Ottawa’s new gender pay ‘equity’ law will actually hurt female workers

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Appeared in the Toronto Sun, September 1, 2021
Ottawa’s new gender pay ‘equity’ law will actually hurt female workers

Across Canada, politicians and feminist activists continue to promote policies that actually run counter to the real interests of female workers. For example, this week federal “gender pay equity” legislation came into effect. While this issue will likely receive little or no attention on the campaign trail, the decades-old fallacy of the benefits of government regulation in protecting workers still persists.

During a Q&A session following one of his public lectures in 1977, economist Milton Friedman was challenged by a female audience member on his opposition to gender pay equity laws. The problem with laws mandating that women be paid the same as men for the same work, Friedman replied, is that such laws actually make it easier and cheaper for employers to unfairly discriminate against women.

Suppose an employer is considering two job candidates—a man who demands $20 hourly and an equally competent woman who demands only $19 hourly. In this case, a sexist employer who refuses to hire women must effectively pay $1 in excess hourly wages. Now suppose a pay equity law is passed forcing women to be paid the same wage rate as men. In that case, it would cost employers nothing to discriminate against women.

Indeed, in reality, competitive labour markets—not government regulations—protect workers from discrimination. Workers who are treated unfairly by one employer are able to work for competing firms that find it profitable to hire those workers as long as the wages they demand do not exceed their productive output.

Employers who unfairly discriminate against women, minorities or anyone else put themselves at a competitive disadvantage because their labour costs are unnecessarily inflated. They lose market share to firms that don’t discriminate, reducing over time the incidence of prejudice across the economy. The effects of competition in reducing discrimination, and of government regulation in increasing it, have been well-documented by economists.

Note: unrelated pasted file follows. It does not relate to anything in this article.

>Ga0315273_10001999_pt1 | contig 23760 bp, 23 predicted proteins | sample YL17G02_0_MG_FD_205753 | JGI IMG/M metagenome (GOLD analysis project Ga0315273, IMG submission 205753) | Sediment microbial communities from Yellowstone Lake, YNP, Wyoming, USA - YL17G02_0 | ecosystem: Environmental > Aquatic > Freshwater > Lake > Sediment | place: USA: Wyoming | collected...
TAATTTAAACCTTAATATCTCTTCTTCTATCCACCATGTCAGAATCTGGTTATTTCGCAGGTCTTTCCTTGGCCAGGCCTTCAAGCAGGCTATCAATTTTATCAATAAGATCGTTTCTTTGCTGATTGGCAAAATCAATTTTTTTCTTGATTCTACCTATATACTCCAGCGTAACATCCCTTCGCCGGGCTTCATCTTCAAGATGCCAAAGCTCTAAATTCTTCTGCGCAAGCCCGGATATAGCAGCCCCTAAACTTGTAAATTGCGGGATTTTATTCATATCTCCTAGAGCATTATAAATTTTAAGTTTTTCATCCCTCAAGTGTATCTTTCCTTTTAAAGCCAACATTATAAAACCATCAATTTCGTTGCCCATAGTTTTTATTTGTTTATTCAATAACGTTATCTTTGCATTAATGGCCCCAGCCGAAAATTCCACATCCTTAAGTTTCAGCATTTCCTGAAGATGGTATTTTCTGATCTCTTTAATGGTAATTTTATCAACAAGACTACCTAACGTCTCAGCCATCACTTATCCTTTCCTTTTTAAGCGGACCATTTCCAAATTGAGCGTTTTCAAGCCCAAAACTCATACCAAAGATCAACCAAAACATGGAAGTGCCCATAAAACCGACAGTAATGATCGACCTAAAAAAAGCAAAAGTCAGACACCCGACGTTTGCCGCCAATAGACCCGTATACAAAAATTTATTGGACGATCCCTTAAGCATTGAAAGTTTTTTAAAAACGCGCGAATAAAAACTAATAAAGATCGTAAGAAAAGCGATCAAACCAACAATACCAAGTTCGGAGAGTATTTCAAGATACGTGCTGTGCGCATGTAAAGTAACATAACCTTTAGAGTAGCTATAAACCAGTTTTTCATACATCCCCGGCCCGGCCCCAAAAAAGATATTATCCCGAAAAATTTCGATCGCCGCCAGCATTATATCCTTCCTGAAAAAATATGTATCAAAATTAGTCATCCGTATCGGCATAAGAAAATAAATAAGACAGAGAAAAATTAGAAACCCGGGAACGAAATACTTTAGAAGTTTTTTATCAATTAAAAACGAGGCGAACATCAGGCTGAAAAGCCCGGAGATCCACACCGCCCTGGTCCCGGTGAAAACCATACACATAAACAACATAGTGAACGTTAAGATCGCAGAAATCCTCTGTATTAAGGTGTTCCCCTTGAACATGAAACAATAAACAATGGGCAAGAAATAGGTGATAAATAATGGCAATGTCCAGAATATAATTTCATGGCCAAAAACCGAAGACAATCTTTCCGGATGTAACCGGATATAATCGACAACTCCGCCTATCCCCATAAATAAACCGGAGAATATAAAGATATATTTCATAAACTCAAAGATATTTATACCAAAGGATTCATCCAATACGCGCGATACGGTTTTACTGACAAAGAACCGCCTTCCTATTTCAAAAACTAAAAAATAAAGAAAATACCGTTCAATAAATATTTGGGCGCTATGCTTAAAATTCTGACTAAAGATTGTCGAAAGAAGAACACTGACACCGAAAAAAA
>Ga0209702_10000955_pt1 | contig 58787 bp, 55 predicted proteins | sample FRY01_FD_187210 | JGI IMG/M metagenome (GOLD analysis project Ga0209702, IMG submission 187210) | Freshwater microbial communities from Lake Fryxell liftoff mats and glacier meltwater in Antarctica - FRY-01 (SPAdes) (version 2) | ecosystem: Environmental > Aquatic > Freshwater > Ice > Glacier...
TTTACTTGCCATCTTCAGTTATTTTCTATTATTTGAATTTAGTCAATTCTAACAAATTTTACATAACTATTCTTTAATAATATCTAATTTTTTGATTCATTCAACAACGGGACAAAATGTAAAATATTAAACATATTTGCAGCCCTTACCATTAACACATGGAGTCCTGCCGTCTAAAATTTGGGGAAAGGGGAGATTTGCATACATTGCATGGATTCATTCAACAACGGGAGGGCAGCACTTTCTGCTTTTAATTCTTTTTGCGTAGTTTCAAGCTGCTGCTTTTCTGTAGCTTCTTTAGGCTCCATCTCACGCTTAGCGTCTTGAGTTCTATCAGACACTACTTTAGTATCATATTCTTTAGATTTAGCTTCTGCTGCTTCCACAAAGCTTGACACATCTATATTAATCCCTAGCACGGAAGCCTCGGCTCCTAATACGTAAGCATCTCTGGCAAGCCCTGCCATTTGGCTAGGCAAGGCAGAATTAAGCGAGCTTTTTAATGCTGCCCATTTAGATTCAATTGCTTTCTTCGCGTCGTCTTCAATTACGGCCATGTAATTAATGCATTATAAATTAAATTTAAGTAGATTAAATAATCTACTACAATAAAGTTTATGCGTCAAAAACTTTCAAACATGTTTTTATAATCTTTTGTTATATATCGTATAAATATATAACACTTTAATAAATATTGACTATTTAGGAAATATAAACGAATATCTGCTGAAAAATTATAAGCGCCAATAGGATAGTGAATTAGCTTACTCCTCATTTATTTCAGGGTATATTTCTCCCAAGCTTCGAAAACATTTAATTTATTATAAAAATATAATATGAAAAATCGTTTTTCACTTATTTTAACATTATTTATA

“When you try to get ‘equal pay for equal work’ laws, what you are doing is reducing to zero the cost imposed on people who are discriminating for irrelevant reasons,” continued Friedman, to the female audience member. “And I would like to see a cost imposed on them. I’m on your side, but you’re not!”

Which takes us back to Ottawa’s new “pay equity” legislation, which requires federally-regulated employers to provide equal pay to men and women for the same type of work. Ottawa also wants to force these same workplaces to provide employees with free women’s sanitary products. The government claims this will improve working conditions for women, but similarly to pay equity laws, the real effect of this policy will accomplish just the opposite.

Suppose a man and a woman both apply for the same job. They are equally competent and demand the same wages. The non-sexist employer is indifferent as to who to hire, except that if he hires the woman, the firm must pay for the free sanitary products now added to the costs associated with proving to federal bureaucrats that the female employee is not underpaid relative to her male counterparts.

The main effect of pay equity legislation and the sanitary products provision is to artificially inflate the costs of hiring women, so that in marginal hiring decisions, it would be in the self-interest of employers to hire men instead. Therefore, feminist politicians and activists who support such policies, whatever their stated intentions, are in fact working against the interests of female workers.


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